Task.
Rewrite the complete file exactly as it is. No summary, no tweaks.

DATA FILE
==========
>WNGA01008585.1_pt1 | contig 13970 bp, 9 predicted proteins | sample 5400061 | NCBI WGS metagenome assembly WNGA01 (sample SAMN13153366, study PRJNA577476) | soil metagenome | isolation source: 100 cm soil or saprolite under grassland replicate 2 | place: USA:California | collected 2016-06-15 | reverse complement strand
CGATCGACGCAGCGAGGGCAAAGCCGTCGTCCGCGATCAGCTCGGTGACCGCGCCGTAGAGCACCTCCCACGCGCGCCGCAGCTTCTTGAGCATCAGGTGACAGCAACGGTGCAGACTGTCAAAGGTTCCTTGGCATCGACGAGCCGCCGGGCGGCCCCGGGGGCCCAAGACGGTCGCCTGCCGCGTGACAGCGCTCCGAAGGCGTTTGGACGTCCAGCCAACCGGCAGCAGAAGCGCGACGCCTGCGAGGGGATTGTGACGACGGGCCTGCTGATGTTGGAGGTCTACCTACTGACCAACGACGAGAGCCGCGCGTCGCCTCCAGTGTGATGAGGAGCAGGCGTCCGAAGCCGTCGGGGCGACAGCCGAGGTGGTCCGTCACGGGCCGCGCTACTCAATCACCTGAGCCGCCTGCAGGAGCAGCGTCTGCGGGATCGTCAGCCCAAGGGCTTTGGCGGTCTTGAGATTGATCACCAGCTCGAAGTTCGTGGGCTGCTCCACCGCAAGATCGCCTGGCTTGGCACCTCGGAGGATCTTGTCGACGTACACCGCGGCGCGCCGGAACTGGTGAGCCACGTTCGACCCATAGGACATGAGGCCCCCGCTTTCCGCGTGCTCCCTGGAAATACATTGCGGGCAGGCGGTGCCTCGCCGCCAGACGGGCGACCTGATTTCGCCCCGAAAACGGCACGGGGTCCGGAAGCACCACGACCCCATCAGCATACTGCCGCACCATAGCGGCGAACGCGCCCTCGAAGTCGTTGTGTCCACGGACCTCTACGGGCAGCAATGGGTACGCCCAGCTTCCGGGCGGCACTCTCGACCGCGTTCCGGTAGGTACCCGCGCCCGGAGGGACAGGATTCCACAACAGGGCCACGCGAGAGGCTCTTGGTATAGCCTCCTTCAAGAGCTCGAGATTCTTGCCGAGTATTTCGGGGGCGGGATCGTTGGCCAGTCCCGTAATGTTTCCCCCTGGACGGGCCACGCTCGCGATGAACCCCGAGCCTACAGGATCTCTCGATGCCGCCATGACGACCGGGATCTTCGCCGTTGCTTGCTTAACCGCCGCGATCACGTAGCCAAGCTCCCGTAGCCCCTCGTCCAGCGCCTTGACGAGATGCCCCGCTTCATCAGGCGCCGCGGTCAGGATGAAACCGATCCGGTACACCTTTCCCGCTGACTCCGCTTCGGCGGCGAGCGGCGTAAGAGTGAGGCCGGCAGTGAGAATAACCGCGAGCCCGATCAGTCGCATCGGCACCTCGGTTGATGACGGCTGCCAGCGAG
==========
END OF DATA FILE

>WNGA01008585.1_pt1 | contig 13970 bp, 9 predicted proteins | sample 5400061 | NCBI WGS metagenome assembly WNGA01 (sample SAMN13153366, study PRJNA577476) | soil metagenome | isolation source: 100 cm soil or saprolite under grassland replicate 2 | place: USA:California | collected 2016-06-15 | reverse complement strand
CGATCGACGCAGCGAGGGCAAAGCCGTCGTCCGCGATCAGCTCGGTGACCGCGCCGTAGAGCACCTCCCACGCGCGCCGCAGCTTCTTGAGCATCAGGTGACAGCAACGGTGCAGACTGTCAAAGGTTCCTTGGCATCGACGAGCCGCCGGGCGGCCCCGGGGGCCCAAGACGGTCGCCTGCCGCGTGACAGCGCTCCGAAGGCGTTTGGACGTCCAGCCAACCGGCAGCAGAAGCGCGACGCCTGCGAGGGGATTGTGACGACGGGCCTGCTGATGTTGGAGGTCTACCTACTGACCAACGACGAGAGCCGCGCGTCGCCTCCAGTGTGATGAGGAGCAGGCGTCCGAAGCCGTCGGGGCGACAGCCGAGGTGGTCCGTCACGGGCCGCGCTACTCAATCACCTGAGCCGCCTGCAGGAGCAGCGTCTGCGGGATCGTCAGCCCAAGGGCTTTGGCGGTCTTGAGATTGATCACCAGCTCGAAGTTCGTGGGCTGCTCCACCGCAAGATCGCCTGGCTTGGCACCTCGGAGGATCTTGTCGACGTACACCGCGGCGCGCCGGAACTGGTGAGCCACGTTCGACCCATAGGACATGAGGCCCCCGCTTTCCGCGTGCTCCCTGGAAATACATTGCGGGCAGGCGGTGCCTCGCCGCCAGACGGGCGACCTGATTTCGCCCCGAAAACGGCACGGGGTCCGGAAGCACCACGACCCCATCAGCATACTGCCGCACCATAGCGGCGAACGCGCCCTCGAAGTCGTTGTGTCCACGGACCTCTACGGGCAGCAATGGGTACGCCCAGCTTCCGGGCGGCACTCTCGACCGCGTTCCGGTAGGTACCCGCGCCCGGAGGGACAGGATTCCACAACAGGGCCACGCGAGAGGCTCTTGGTATAGCCTCCTTCAAGAGCTCGAGATTCTTGCCGAGTATTTCGGGGGCGGGATCGTTGGCCAGTCCCGTAATGTTTCCCCCTGGACGGGCCACGCTCGCGATGAACCCCGAGCCTACAGGATCTCTCGATGCCGCCATGACGACCGGGATCTTCGCCGTTGCTTGCTTAACCGCCGCGATCACGTAGCCAAGCTCCCGTAGCCCCTCGTCCAGCGCCTTGACGAGATGCCCCGCTTCATCAGGCGCCGCGGTCAGGATGAAACCGATCCGGTACACCTTTCCCGCTGACTCCGCTTCGGCGGCGAGCGGCGTAAGAGTGAGGCCGGCAGTGAGAATAACCGCGAGCCCGATCAGTCGCATCGGCACCTCGGTTGATGACGGCTGCCAGCGAG